Per Dutch legislation (Medical Research Involving Human Subjects Act), ethics approval by a medical ethics committee was not required for this study because the research participants were not subjected to interventions and no rules of behavior were imposed on them . Consequently, we did not include an institutional or external review board statement for this study.
Data analysis was performed using Stata (version 16; StataCorp LLC) and Excel (version 2019; Microsoft Office). Descriptive statistics were used to report (1) how many general practices provided web-based access, (2) their experiences with the provision of web-based access, and (3) their effects on general practice workflow and staff workload. For in-depth analysis and to test our hypothesis, the response group was categorized into 3 subgroups based on the year a general practice started providing web-based access: before 2020 (group 1), in 2020 (group 2), and in 2021 (group 3). A chi-square test of independence was performed to test differences in the responses between these 3 subgroups. A P value ≤.05 was regarded as significant.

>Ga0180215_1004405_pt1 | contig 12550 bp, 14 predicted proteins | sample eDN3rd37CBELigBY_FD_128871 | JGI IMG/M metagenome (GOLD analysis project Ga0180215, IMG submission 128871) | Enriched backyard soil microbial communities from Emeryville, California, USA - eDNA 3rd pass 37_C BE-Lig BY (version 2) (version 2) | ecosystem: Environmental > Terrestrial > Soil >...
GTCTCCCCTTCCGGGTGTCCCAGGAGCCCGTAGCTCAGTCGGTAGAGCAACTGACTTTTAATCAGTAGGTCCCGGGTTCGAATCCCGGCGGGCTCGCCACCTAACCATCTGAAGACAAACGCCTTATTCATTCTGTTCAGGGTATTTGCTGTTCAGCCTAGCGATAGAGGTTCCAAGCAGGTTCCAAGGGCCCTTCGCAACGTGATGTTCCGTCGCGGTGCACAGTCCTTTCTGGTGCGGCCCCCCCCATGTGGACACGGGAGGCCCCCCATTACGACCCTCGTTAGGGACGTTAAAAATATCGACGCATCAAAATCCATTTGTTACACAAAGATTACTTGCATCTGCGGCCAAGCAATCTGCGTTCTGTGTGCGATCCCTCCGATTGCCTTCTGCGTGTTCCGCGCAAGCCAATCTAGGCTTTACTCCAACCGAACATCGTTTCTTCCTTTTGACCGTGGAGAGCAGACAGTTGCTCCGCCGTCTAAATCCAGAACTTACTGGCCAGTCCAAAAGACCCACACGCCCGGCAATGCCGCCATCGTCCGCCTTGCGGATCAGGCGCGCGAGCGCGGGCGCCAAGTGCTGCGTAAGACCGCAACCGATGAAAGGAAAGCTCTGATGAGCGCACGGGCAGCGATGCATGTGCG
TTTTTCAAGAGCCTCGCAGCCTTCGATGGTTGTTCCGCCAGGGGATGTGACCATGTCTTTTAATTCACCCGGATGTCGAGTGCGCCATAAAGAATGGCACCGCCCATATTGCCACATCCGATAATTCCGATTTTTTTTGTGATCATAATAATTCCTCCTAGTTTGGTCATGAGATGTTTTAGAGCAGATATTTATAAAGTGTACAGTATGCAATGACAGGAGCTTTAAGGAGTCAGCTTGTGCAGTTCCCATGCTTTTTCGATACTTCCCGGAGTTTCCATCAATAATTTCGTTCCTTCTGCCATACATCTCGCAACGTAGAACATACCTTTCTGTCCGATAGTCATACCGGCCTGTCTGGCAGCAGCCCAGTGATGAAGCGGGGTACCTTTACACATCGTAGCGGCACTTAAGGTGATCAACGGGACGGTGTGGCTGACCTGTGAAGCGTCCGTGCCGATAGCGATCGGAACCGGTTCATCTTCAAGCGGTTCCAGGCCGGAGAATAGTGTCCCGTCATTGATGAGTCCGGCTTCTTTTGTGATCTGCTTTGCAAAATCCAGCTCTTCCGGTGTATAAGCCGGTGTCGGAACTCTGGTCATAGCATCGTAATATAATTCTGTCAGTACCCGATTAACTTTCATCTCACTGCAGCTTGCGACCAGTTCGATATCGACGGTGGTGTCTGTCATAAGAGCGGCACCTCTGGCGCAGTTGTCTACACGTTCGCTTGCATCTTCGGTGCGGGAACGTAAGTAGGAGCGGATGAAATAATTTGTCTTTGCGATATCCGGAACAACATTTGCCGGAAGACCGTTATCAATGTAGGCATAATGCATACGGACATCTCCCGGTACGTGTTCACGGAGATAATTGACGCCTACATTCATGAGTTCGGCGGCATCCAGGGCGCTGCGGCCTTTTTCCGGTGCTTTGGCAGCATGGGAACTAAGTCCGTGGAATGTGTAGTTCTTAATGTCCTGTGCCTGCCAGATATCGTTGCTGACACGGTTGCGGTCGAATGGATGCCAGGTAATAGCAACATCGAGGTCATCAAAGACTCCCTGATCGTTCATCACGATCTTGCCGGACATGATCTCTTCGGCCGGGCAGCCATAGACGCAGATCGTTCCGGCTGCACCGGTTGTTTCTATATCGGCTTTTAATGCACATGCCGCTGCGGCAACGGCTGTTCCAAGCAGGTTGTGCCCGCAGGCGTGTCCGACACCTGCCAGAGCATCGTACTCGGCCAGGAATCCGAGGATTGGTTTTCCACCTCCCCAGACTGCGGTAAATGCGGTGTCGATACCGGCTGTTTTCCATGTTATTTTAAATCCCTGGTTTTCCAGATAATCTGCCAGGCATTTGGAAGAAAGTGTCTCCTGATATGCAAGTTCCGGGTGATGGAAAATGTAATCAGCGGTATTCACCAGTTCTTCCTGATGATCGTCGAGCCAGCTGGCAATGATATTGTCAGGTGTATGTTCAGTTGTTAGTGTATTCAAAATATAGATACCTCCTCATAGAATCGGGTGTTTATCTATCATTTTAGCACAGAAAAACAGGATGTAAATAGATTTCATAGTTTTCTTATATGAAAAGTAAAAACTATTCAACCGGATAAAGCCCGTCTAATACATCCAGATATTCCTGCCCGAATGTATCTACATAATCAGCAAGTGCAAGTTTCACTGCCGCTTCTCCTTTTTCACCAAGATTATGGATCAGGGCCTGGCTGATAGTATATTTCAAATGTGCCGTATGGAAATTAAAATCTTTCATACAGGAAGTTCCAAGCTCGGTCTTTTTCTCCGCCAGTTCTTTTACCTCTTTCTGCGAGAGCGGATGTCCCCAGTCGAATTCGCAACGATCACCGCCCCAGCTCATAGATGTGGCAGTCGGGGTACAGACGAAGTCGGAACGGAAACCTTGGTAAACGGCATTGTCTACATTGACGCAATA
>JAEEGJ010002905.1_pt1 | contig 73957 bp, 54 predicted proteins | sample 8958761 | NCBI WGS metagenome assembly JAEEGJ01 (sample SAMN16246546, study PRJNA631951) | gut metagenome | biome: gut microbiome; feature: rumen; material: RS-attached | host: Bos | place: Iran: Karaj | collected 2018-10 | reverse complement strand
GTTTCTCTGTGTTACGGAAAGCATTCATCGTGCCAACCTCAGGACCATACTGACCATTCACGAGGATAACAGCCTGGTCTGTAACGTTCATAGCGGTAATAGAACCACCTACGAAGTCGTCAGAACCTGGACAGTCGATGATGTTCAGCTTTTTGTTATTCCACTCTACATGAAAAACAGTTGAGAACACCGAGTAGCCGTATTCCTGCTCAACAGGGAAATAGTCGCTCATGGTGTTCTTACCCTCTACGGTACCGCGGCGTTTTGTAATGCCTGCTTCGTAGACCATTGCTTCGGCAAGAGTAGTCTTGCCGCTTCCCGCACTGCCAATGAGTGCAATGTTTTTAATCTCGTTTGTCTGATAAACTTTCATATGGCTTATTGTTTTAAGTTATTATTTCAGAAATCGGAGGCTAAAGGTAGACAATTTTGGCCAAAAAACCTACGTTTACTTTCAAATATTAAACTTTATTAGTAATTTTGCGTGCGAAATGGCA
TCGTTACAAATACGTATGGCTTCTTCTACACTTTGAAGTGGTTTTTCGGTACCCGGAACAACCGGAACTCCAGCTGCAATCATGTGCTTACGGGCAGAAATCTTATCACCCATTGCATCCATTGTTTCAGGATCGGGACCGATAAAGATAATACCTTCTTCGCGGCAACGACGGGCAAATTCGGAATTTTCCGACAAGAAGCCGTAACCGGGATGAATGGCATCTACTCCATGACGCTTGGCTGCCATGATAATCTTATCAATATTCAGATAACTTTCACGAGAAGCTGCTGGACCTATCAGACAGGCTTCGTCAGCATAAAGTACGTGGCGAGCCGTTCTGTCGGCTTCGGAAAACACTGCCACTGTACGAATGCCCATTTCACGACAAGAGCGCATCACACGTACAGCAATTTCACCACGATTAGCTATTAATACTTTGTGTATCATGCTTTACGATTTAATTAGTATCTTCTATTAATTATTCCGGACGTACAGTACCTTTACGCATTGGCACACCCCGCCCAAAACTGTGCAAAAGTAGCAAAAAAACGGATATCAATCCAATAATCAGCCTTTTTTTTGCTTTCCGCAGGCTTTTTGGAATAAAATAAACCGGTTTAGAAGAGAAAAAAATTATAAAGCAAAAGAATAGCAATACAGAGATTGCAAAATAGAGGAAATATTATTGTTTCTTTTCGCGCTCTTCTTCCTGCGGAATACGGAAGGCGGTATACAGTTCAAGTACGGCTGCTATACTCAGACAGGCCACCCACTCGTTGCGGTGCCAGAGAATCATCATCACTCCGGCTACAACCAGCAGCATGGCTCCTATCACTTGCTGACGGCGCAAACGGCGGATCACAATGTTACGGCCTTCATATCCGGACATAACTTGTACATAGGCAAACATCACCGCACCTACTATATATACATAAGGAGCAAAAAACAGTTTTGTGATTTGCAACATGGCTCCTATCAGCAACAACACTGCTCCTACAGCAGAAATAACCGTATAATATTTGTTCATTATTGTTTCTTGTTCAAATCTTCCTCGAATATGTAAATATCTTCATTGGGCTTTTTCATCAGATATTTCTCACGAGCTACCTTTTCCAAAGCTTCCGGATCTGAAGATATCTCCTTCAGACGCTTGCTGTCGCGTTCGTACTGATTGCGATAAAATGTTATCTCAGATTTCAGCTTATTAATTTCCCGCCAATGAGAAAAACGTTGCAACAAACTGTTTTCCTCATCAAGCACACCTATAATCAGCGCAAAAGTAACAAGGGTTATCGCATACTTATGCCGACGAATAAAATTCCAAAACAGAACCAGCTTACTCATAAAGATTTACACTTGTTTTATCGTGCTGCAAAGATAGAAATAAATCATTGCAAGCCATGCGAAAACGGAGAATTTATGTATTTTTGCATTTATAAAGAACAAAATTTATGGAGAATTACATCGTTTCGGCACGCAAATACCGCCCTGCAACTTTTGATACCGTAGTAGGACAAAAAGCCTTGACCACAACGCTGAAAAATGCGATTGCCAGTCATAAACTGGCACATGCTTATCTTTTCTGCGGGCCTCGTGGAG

Use of Patient Web-Based Access
In total, 13.72% (523/3813) of invited general practices participated in this study. The composition of the response group was similar to the composition of the invited group of general practices with regard to the type of general practice (solo, duo, or group practice) and region. Approximately all responding practices (487/523, 93.1%) provided their patients with web-based access to their medical records, mainly through the OPEN program. This percentage was similar to the percentage of all the general practices that participated in the OPEN program at that moment, which is monitored continuously through the OPEN program. A small proportion of practices (36/523, 6.9%) indicated that they did not provide web-based access yet. Regarding the year of web-based access adoption, 52.7% (238/452) indicated that they started with web-based access provision in 2020, 38.1% (172/452) in 2021, and 9.3% (42/452) before 2020 ().